2015 TOP 100

Top 100: Lockheed prepares for a return to growth

The overall federal market is still flat at best, and even the largest government contractors such as No. 1 Lockheed Martin are still looking for a turnaround.

But Sondra Barbour, executive vice president of Lockheed Martin’s Information Systems & Global Solutions sector, is quick to point out that now is the time to prepare for the eventual comeback.

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This year and next will probably be flat. “We’re not seeing anything drastic in a reduction or an increase, but I think if you have a robust strategy, you’ll be one of the ones to come out of this is in a better place,” she said.

Lockheed Martin is ranked No. 1 on the Washington Technology Top 100 for the 21st consecutive year. But the company isn’t sitting still.

The growth areas that Barbour points to for the company include health, cyber, data analytics and energy. “Our business is about information, and that is where we’re seeing the most draw for our resources and our thought leadership,” she said.

Making acquisitions is one tool Lockheed has used to better position itself for those growth areas. For example, it acquired Systems Made Simple in 2014 to increase its health IT capabilities and gain access to more health-related contract vehicles. Lockheed has also made the cyber-related acquisition of Industrial Defender.

The company also is developing expertise in Agile development as more customers move away from the traditional waterfall development processes that can take years to deliver a new capability. “They are looking for sprints so that can get capabilities sooner, so they can get on with the mission that they have,” Barbour said.

Lockheed has been working on its Agile develop capabilities since 2008 and now has a center of excellence that is taking those capabilities across all of Lockheed Martin.

The company experienced several highs during the past year, including the fielding of the En Route Modernization, which has rolled out to all 20 FAA air traffic control centers. It replaced a 40-year-old system. The FAA has called ERAM the “heart of the Next Generation Air Transportation System and the pulse of the National Airspace System.”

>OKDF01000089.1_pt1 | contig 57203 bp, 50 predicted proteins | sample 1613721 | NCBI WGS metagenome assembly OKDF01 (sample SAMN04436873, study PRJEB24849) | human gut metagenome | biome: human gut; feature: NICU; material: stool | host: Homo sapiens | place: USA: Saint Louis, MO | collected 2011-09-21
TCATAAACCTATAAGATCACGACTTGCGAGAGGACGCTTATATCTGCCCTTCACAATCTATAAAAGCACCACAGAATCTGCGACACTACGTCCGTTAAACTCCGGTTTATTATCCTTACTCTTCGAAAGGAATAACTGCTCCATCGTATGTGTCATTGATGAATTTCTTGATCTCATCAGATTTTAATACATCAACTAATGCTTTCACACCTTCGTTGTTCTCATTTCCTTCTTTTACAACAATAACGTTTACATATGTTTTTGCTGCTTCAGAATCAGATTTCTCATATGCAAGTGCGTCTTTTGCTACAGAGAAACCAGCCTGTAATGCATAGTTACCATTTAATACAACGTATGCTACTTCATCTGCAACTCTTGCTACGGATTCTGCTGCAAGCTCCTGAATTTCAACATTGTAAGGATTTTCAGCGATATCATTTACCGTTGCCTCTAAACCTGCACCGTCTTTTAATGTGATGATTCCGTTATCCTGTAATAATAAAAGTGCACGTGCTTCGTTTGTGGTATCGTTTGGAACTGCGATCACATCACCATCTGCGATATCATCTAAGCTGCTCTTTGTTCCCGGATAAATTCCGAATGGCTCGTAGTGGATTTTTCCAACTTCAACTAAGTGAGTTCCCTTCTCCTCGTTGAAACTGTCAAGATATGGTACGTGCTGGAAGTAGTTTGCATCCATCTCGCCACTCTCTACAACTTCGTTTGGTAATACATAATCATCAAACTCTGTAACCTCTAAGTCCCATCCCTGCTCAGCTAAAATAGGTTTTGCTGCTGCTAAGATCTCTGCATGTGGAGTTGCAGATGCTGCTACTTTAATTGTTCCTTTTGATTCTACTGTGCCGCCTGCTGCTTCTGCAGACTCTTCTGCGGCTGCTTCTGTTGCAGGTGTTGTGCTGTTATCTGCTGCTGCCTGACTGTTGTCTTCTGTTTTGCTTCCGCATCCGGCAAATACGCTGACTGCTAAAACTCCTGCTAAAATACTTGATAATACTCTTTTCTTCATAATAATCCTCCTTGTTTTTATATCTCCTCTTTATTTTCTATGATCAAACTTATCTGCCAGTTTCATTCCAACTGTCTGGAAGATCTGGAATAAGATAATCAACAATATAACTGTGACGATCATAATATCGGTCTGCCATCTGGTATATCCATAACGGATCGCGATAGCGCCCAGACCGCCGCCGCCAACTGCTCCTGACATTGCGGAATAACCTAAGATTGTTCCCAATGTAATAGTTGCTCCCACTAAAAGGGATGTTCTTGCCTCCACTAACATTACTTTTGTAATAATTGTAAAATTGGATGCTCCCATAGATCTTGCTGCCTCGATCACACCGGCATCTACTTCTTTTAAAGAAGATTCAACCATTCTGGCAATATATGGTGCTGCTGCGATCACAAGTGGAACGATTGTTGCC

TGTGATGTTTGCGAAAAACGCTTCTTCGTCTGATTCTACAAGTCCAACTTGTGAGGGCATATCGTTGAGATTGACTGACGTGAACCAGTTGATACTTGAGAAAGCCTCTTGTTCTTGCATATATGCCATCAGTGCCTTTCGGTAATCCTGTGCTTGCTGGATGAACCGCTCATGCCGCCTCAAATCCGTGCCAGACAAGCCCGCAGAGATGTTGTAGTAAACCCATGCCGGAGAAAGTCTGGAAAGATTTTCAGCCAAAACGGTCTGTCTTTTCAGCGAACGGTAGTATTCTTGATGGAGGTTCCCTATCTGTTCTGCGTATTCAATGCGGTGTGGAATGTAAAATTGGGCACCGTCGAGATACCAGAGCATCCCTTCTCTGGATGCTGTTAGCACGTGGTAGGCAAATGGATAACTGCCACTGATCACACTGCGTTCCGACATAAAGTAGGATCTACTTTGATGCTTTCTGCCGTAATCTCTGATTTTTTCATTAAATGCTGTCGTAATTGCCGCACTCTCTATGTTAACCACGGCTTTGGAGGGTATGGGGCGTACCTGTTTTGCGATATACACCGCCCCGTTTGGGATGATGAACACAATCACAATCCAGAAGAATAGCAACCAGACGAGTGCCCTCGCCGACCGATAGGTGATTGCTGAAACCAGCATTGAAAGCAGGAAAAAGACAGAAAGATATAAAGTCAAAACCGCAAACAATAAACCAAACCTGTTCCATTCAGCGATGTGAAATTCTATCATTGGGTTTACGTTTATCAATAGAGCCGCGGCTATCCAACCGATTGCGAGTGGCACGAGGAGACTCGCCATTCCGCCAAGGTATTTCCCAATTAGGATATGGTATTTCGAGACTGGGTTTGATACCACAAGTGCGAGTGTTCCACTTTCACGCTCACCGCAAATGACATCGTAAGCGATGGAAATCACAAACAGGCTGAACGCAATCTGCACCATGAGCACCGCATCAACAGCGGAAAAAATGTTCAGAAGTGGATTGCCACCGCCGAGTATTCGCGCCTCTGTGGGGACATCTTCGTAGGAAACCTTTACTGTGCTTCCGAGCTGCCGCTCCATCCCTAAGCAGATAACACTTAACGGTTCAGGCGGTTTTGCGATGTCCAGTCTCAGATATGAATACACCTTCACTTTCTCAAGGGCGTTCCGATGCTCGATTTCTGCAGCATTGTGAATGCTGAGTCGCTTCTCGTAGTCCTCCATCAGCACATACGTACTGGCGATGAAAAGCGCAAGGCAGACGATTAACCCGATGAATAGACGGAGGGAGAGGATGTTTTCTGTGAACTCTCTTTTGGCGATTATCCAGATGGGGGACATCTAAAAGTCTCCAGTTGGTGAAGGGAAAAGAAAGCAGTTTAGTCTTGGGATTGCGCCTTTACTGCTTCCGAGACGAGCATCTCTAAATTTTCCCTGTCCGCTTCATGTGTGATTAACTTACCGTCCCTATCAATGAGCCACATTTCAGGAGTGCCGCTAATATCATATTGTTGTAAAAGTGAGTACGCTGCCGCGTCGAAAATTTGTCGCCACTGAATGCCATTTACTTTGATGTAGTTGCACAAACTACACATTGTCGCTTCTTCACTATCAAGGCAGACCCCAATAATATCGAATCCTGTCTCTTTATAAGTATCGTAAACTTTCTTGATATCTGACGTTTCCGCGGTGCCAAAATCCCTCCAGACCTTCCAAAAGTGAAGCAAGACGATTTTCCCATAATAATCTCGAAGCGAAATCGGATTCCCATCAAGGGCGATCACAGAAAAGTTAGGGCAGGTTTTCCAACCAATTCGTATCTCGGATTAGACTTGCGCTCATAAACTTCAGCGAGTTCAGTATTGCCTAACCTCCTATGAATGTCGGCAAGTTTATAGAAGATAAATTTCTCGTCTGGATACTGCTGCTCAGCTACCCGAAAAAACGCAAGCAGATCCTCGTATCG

“That was one that we were extremely proud of, giving the FAA the capability they need to then build in the efficiencies and enhance the safety and enhance their mission for the public,” Barbour said.

Another major accomplishment for the company was the successful completion of the Next Generation Identification system for the FBI. It replaced the nearly 20-year-old system the FBI used to process fingerprints.

“This was one of the largest development programs the FBI and the Justice Department had in its history, and it came in on schedule and on budget,” Barbour said. “it is yielding real benefits for the safety of our nation.”

The system has cut the time it takes to process fingerprints and identify suspects. “We are hearing success stories every day,” she said.

Not all Lockheed projects are as high profile as the ERAM and Next Generation Identification, but these projects teach powerful lessons to other Lockheed Martin projects, and a critical one is customer focus, Barbour said.

“These were large contracts, and of course we want to make sure we do everything we can, but the small ones matter as well, and you have to treat them that way,” she said. “You can’t treat it as ‘That’s a small one if we don’t perform, oh well.’ No. Every contract matters.”

It’s a matter of respect, she said.

In today’s market and moving forward, customer focus is a critical skill for success, so Lockheed puts a lot of effort into understanding its customers and listening to them.  For Barbour, that’s the top skill her organization needs to succeed.

And the second critical skill feeds off of that customer focus: having an agile business model.

“The agility of your business model is extremely important,” Barbour said. “You need different models for the times we’re in. One size does not fit all.”

That flexibility includes things such as the type of development model Lockheed will use and when, for example, it will partner with a small business prime.

“We don’t have to prime every job,” Barbour said. “Who’s the better group to provide this capability and how can we help them? That’s really what you should look at.”

And of course, flexibility in how the company delivers to the customer is critical. Certain times, it will be an as–a-service model, and other times, full-blown development is a better approach.

But all of it starts with understanding what the customer wants, she said.

“That's how you give them what they need at the price point that they have from a budget perspective,” Barbour said. “You really have to get in and say, ‘What's important to you?’ Really listening and understanding is critical at this time, for sure.”

About the Author

Nick Wakeman is the editor-in-chief of Washington Technology. Follow him on Twitter: @nick_wakeman.

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